Can the IRS collect someone else’s taxes from you? In some cases, yes, where you end up with assets or money from that person. You may have a right to the assets or money, but the IRS trumps you. The IRS calls it transferee liability and says ‘show me the money.’
Take Joseph L. Mangiardi, who died in 2000. Lots of money was spent on lawyers in this mess. I noted earlier court cases in this same tax kerfuffle here: Paying Taxes Pennies On The Dollar. Mangiardi’s daughter Maureen was co-executor of her dad’s estate. When she filed the estate tax return in 2001, the tax due totaled about $2.5M.
The estate was mostly stock and a retirement account, but there was plenty of value so there should have been no problem. Stock prices were low, so it made sense to let them rebound before selling. The estate asked for time and the IRS said sure. The IRS and heirs would both do fine.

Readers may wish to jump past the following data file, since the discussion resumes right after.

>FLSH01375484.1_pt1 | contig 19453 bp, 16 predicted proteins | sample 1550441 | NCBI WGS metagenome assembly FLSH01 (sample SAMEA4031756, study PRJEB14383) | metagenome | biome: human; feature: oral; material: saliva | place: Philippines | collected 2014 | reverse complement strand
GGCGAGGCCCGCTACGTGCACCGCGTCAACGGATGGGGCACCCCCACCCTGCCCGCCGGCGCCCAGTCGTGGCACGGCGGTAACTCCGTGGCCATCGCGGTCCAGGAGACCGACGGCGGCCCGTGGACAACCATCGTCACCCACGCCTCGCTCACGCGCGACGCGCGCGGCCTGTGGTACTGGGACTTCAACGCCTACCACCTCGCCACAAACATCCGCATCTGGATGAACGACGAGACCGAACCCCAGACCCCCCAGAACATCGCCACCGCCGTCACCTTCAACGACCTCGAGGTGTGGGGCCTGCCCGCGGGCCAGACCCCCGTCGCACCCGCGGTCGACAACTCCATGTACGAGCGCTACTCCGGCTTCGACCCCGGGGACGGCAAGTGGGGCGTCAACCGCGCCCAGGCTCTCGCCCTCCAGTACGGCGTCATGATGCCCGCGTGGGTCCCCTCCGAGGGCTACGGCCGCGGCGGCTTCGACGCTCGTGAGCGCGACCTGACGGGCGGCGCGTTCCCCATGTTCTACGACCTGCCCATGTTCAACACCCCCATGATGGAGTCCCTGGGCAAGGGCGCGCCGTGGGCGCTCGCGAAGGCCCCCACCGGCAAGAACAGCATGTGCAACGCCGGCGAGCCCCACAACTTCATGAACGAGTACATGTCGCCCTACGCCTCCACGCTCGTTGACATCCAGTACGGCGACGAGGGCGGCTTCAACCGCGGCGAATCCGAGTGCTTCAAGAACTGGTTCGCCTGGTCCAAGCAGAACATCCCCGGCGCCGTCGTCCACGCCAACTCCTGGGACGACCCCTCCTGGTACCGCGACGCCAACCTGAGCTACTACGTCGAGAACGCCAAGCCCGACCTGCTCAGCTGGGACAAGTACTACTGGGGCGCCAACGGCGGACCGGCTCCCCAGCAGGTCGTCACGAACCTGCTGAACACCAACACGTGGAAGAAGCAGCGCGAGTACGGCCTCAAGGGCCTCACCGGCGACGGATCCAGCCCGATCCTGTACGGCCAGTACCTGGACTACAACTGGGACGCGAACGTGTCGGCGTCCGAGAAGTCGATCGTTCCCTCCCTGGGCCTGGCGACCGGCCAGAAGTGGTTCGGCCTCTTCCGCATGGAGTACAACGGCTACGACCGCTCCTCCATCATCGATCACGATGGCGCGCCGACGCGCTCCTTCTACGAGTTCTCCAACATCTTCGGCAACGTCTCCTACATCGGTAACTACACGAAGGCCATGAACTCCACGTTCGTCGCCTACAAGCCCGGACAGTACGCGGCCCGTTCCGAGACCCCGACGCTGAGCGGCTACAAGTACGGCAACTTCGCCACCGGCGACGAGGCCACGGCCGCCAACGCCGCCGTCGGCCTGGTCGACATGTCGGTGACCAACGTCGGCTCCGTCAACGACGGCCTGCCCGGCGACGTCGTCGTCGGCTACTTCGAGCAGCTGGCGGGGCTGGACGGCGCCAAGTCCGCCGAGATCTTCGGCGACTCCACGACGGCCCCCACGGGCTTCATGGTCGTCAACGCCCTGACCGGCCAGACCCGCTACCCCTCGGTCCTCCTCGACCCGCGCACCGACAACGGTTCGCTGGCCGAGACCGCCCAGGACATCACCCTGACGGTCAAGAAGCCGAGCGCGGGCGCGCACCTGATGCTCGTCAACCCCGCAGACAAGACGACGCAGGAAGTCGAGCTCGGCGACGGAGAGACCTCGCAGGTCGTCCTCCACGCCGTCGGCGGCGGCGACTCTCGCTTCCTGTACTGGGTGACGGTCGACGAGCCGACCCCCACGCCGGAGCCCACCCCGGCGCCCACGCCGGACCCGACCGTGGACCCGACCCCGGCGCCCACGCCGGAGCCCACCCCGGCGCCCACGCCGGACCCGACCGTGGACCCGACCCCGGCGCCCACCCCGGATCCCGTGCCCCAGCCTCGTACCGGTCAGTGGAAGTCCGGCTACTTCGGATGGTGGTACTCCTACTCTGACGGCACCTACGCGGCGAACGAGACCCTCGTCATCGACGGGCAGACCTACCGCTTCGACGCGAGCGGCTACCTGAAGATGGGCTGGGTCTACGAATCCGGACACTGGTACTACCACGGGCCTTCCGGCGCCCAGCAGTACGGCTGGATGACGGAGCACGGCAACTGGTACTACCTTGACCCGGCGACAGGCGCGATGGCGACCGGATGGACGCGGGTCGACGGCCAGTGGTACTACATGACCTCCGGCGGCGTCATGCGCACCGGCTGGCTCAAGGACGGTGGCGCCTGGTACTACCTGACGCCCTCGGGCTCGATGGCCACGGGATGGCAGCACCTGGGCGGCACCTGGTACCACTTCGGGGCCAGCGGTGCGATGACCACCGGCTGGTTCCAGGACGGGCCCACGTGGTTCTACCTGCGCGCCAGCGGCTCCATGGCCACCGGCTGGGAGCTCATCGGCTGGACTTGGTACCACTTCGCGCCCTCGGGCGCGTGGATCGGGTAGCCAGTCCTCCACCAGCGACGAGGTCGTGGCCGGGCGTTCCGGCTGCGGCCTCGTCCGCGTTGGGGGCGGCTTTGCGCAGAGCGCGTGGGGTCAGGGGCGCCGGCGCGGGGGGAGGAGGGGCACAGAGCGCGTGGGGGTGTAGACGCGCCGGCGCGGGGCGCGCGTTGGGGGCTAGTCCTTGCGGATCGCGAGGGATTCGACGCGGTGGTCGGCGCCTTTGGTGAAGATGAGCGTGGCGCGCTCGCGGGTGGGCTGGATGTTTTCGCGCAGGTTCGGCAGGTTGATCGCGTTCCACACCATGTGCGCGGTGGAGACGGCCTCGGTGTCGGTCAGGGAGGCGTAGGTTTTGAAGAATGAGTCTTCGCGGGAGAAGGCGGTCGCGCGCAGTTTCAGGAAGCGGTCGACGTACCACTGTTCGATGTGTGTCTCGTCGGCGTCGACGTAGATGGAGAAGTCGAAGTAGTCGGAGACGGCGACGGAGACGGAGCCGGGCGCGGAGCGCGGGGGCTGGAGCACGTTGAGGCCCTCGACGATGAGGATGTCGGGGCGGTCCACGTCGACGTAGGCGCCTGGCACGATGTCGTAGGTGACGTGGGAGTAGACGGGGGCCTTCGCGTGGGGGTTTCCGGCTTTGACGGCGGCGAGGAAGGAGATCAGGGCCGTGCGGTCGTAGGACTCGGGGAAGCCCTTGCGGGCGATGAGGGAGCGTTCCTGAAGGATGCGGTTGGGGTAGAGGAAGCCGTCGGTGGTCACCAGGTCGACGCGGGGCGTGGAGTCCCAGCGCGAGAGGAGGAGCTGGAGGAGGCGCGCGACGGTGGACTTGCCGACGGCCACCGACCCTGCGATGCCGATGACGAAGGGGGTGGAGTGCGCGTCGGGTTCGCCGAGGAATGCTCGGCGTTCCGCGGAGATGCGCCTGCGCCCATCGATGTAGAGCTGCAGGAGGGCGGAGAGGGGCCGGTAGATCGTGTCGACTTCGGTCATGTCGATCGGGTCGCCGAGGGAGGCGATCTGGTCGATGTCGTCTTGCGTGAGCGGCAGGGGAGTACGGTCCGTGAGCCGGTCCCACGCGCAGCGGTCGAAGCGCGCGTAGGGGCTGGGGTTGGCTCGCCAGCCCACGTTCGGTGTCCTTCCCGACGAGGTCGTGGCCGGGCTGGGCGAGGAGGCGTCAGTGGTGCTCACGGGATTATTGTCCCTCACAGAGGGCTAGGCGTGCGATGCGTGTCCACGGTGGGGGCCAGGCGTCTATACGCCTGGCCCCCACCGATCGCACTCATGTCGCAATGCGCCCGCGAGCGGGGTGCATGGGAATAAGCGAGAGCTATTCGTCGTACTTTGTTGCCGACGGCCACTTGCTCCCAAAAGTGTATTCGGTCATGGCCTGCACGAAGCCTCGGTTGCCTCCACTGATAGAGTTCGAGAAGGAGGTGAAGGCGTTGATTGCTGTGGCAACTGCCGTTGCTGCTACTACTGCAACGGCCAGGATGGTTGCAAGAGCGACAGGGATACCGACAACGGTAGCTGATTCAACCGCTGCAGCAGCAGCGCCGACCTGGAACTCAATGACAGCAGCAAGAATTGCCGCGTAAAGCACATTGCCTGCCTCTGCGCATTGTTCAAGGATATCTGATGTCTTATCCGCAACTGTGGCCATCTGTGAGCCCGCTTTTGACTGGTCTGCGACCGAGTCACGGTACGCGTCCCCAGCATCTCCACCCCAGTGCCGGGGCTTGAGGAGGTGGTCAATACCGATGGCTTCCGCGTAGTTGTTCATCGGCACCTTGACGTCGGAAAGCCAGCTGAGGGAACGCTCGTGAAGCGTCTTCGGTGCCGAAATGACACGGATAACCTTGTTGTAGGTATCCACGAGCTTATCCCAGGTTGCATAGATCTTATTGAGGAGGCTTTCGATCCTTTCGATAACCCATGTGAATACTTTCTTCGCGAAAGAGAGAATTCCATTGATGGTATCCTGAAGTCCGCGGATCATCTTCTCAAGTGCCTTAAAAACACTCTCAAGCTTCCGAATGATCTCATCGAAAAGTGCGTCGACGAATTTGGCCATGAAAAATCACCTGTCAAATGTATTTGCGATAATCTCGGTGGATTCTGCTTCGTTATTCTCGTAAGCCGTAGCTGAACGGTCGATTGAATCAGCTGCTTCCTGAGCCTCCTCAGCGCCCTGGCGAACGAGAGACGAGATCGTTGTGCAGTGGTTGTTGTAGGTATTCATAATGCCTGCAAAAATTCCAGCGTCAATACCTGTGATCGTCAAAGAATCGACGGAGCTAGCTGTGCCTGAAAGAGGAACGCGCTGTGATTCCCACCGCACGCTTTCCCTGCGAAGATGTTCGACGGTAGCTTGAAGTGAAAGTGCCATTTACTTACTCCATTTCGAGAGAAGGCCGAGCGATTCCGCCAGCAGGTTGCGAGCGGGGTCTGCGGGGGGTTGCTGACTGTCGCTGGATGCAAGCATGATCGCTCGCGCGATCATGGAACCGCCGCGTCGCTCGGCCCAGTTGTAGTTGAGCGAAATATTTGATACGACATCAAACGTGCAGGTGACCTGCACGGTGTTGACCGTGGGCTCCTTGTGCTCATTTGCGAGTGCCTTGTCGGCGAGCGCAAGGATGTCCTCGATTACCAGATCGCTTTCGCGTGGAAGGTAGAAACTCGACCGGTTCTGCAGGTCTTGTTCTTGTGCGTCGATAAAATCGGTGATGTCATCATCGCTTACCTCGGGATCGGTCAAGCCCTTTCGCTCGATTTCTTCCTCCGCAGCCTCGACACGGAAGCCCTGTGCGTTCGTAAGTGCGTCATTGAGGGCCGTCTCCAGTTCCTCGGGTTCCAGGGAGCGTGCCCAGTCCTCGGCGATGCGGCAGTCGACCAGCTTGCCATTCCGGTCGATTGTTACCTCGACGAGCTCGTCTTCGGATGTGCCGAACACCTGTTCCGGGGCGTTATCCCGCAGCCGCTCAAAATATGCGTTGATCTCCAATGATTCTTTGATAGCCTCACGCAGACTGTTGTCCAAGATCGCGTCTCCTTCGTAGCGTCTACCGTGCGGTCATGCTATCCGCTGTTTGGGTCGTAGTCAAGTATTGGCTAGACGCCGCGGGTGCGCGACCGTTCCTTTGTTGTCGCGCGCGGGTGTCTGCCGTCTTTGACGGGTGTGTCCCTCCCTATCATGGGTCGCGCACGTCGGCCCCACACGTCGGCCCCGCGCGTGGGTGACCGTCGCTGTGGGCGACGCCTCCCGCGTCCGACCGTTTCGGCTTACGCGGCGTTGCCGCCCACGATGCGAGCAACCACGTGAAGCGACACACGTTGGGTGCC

You can guess what happened. Instead of waiting for stock prices to rebound, the executors must have thought they were Gordon Gekko. They engaged in active trading of securities, buying and selling. Unfortunately, they weren’t Gordon Gekko and lost money. That was bad enough.
But like Gordon Gekko, the executors were paying themselves hundreds of thousands of dollars in fees. The IRS got pretty annoyed. The IRS first went after the estate but found it was insolvent. Meanwhile, the tax debt had ballooned to over $3 million. See U.S. v. Mangiardi.
Full Article and Source:
Worse Than Paying Taxes? Paying Someone Else’s—And IRS Can Make You Do It